A lot has been said in the past months, especially in the Ruby community, about the Sandi Metz rules for developers, so the purpose of this article is not as much to explain them as it is to show how we apply them here, at Group Buddies.
Rule 0: “You should break these rules only if you have a good reason or your pair lets you”
It has been about four months since I posted the rules on the wall, and it has definitely improved our code’s quality.
The first thing to understand is that these are more guidelines than rules, you should try to follow them, but there is always rule 0.
At first 100 lines of code may seem as too few, but what we came to realise is that when you break this rule, it usually means that there is a class waiting to be extracted and/or the class is breaking SRP.
Just to make it clear, in Ruby this is a method with five lines:
def do_something(stuff) if stuff == 2 stuff * 2 else stuff * 6 end end
For us, this was one of the hardest adjustments to make, but it also led to better and cleaner code. It made us rely more on abstractions instead of concretions, the methods started to adhere easily to SRP, and the most obvious, yet awesome improvement, is the fact that less code per method is less code that you need to understand, in order to know what the method is doing.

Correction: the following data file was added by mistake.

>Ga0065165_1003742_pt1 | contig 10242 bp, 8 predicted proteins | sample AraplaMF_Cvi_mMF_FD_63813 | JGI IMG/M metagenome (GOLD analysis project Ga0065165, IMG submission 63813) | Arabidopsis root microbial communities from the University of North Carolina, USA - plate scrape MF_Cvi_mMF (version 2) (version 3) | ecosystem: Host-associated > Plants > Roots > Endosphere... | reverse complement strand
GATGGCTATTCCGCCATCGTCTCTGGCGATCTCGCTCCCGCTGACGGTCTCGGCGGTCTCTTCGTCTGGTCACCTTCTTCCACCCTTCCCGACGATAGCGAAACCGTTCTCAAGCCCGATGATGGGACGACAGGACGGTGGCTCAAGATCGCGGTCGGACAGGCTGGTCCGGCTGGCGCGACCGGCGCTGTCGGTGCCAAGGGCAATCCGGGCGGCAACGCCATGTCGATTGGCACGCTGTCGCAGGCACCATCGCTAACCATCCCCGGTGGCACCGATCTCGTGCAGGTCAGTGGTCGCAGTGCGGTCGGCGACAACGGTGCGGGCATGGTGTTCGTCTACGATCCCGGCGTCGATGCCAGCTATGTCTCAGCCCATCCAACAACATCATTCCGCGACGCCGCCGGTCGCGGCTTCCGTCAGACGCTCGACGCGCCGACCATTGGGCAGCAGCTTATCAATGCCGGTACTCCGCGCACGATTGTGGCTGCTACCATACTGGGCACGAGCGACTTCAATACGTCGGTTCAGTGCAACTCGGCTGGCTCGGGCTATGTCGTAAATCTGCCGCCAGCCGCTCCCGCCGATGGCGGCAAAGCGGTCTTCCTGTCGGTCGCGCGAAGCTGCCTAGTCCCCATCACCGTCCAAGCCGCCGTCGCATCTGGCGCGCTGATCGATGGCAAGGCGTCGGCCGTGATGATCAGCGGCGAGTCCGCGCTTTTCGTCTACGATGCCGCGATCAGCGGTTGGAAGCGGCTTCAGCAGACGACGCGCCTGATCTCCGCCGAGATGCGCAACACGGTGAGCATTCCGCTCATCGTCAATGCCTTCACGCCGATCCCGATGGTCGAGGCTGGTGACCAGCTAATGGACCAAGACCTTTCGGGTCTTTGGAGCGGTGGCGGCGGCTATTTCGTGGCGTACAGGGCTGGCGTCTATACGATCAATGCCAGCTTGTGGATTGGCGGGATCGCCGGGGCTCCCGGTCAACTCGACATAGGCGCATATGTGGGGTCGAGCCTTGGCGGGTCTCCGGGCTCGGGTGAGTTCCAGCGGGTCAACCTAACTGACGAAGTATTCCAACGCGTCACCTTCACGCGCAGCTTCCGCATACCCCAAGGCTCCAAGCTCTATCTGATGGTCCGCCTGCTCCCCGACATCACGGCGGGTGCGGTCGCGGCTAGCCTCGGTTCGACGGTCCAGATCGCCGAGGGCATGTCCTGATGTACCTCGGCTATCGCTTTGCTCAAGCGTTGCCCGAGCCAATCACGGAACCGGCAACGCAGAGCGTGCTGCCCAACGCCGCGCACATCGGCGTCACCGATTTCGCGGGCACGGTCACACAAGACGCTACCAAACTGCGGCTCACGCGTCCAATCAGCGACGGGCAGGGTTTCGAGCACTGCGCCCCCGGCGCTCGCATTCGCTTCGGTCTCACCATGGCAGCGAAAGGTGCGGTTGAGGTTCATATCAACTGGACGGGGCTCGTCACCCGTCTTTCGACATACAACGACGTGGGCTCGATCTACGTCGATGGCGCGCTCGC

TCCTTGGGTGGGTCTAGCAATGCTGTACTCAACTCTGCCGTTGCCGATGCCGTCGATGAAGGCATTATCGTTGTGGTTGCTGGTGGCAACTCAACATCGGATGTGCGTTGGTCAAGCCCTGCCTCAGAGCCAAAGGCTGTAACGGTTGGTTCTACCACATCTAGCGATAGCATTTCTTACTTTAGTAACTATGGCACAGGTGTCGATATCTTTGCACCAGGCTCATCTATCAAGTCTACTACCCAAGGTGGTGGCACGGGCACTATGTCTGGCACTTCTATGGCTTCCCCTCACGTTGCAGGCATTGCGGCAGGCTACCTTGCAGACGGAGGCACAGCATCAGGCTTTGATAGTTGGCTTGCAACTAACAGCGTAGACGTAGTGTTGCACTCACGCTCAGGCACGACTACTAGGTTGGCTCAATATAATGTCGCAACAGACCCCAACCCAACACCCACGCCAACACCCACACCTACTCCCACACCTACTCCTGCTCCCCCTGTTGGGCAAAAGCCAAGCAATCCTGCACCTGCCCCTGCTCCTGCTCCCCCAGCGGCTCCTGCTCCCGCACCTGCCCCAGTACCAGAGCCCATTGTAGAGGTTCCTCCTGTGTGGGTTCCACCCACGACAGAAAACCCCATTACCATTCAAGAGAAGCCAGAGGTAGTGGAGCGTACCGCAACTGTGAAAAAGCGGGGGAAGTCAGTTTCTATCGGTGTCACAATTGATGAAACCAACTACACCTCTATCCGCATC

We were almost there already on this one, so it was pretty easy to follow.
Sometimes this happens because you have a hidden class and you should extract it, and almost always it means you’re breaking SRP. Still, if you find yourself breaking it and cannot refactor your way out, maybe it is time to give value objects a look.
For this one you might want to take a deep breath and relax, as it is the most change inducing rule in the lot. The first thing we did in order to comply to it was cheat. We changed it to “Controllers can send only one object to the view”, which for us works just fine and brings most of the benefits.
Those of you who have done some experiments with Rails may be wondering how is this even possible. There are some design techniques you can use, we use mostly three.
If you’ve read the article I linked to in the very beginning, we’ve already seen one, Facades.
A similar but not entirely equal technique is the usage of Form Objects. This one is particularly awesome because it allows you to get rid of
accepts_nested_attributes_for for good, as a side-effect.
The last technique also operates on the grounds of encapsulating data to be consumed by the view, it’s Presenters. Presenters are pretty much a layer you put between your models and your views, which allows you to take logic out of the views and make testing easier.
Sometimes having rules is a good thing, especially when you’re starting out, or adding members to the team. It makes a good set of common principles everyone can adhere to and understand.
You should definitely give it a try.